After a couple of years, they announced that they would be making this available to everybody.  Apparently once they ran out of the initial devices, that was it.

Existing customers received notice that a brand new device would be coming our way, replacing the first device.  The new devices were wi-fi capable, which was a definite plus.  So far as I can tell, that was about the only improvement.

Still, the device came, and after getting it configured, it was back to business as usual.

Trouble On The Horizon

One of the things their rollout e-mail promised was that we would soon have an updated app to use.  I was curious so I went on the Google Play Store to see what I could find.

It wasn’t good.

The reviews of the updated app were lukewarm at best.  One common complaint was that the newer version of the app took away a lot of features.

I guess I was skeptical of this, because why would any developer take away features?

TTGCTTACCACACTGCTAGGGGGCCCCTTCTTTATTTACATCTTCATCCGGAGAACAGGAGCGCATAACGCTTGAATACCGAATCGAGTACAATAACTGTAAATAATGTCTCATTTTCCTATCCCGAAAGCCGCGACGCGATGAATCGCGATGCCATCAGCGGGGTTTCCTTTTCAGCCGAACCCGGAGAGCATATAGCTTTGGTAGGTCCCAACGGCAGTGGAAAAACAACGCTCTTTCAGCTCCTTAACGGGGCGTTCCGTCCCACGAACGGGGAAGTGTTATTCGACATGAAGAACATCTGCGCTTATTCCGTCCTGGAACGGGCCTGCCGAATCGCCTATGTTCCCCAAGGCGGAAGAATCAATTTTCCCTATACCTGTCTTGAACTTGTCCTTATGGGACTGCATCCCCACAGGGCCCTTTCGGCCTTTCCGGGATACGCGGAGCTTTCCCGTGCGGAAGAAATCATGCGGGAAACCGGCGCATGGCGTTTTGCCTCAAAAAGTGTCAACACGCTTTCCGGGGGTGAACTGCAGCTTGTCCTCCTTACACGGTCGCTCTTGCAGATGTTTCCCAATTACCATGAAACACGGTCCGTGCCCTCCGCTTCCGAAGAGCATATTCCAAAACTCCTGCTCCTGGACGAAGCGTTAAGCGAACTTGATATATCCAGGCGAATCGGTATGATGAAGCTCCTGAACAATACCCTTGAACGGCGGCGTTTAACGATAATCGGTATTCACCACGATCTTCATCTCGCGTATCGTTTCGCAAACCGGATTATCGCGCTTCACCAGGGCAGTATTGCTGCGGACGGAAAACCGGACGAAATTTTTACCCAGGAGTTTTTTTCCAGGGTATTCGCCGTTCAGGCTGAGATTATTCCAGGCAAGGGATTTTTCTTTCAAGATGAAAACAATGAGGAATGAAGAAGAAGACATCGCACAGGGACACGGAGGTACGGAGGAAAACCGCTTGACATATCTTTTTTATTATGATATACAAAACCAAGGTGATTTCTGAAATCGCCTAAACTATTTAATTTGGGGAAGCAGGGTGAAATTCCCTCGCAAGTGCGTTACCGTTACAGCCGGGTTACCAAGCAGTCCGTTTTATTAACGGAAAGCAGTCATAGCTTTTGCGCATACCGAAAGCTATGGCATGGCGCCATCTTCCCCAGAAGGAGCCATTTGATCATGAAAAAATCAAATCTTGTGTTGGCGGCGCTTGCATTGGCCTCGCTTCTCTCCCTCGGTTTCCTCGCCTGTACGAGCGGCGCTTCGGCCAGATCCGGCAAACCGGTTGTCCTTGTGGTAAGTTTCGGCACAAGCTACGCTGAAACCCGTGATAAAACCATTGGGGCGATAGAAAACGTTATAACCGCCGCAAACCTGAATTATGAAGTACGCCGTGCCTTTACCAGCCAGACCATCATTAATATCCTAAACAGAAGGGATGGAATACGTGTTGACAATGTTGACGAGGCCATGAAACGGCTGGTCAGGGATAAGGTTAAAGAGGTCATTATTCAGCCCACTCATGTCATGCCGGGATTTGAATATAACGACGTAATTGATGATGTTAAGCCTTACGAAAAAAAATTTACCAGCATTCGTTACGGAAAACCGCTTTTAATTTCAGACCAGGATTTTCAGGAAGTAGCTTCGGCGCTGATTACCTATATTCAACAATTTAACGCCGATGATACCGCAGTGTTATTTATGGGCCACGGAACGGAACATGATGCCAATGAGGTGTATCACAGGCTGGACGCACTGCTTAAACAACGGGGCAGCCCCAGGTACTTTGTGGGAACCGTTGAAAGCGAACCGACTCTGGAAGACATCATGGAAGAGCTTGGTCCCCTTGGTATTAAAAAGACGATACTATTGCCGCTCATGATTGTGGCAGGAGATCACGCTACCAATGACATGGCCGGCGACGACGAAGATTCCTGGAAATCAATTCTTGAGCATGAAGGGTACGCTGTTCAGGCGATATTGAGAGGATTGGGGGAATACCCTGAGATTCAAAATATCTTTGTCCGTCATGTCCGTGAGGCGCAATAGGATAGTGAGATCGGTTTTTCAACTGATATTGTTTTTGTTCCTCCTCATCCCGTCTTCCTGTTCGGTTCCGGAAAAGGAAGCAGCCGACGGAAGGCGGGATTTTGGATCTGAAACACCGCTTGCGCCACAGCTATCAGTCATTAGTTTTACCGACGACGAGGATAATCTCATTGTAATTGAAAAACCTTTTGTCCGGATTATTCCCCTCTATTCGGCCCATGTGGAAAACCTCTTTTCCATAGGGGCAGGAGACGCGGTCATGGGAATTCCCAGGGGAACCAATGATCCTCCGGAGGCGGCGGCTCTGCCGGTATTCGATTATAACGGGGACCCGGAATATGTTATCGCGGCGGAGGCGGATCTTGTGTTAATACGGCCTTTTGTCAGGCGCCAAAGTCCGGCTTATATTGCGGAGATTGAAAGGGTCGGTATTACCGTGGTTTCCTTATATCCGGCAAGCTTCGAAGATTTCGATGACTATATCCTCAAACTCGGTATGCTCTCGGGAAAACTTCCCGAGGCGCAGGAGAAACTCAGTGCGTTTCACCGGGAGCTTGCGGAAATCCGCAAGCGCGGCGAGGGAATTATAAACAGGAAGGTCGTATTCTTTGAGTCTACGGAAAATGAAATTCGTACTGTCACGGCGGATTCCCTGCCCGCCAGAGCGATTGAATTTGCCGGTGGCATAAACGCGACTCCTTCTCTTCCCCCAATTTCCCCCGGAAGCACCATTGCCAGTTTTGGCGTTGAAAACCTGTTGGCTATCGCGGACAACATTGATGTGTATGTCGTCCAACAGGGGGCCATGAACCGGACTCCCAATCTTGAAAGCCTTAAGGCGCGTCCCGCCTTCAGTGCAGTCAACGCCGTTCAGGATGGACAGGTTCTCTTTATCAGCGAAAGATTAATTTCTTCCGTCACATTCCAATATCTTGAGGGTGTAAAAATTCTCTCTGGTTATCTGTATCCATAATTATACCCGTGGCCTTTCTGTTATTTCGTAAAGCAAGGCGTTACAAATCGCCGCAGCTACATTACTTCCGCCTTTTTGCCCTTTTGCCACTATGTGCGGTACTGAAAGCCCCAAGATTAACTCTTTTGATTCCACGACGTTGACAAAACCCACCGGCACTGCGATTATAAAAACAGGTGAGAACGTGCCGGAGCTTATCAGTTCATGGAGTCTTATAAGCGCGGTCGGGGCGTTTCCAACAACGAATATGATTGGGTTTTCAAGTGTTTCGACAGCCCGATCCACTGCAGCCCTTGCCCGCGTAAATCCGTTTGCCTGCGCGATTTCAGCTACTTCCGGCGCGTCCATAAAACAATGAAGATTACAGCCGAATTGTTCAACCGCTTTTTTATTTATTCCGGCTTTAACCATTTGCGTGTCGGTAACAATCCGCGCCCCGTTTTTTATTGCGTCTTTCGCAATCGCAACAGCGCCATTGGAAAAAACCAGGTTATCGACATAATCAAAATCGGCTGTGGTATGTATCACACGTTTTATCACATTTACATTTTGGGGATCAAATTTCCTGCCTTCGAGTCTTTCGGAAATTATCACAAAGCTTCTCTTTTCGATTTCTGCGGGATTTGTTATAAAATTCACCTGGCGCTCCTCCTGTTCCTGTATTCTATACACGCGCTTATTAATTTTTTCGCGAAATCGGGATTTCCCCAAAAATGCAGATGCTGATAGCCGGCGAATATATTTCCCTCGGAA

Well, turns out that they were right.

The New DTE Insight v3 Sucks

The old version of the app (v2.3.7) will no longer be supported.  Customers who want to use their Energy Bridge have to upgrade or it won’t work.

I have automatic updates turned on for my apps, so one recent morning I saw that I’d received the newer version of the app.  How did I know? Well, the icon was missing from my front page but I found it in my Apps folder, and the icon was different than before.

I had a feeling that the fact that it didn’t put the icon back wasn’t a good sign.

Turns out, I was right.